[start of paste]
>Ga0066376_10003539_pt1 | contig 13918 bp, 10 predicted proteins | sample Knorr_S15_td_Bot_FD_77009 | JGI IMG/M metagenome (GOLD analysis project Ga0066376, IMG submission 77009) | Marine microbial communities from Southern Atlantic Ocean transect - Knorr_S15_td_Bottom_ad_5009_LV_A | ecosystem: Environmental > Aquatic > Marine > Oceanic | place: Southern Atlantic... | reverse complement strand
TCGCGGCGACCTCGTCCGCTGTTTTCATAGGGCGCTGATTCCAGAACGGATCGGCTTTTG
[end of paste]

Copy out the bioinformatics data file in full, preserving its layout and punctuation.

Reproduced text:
>Ga0066376_10003539_pt1 | contig 13918 bp, 10 predicted proteins | sample Knorr_S15_td_Bot_FD_77009 | JGI IMG/M metagenome (GOLD analysis project Ga0066376, IMG submission 77009) | Marine microbial communities from Southern Atlantic Ocean transect - Knorr_S15_td_Bottom_ad_5009_LV_A | ecosystem: Environmental > Aquatic > Marine > Oceanic | place: Southern Atlantic... | reverse complement strand
TCGCGGCGACCTCGTCCGCTGTTTTCATAGGGCGCTGATTCCAGAACGGATCGGCTTTTG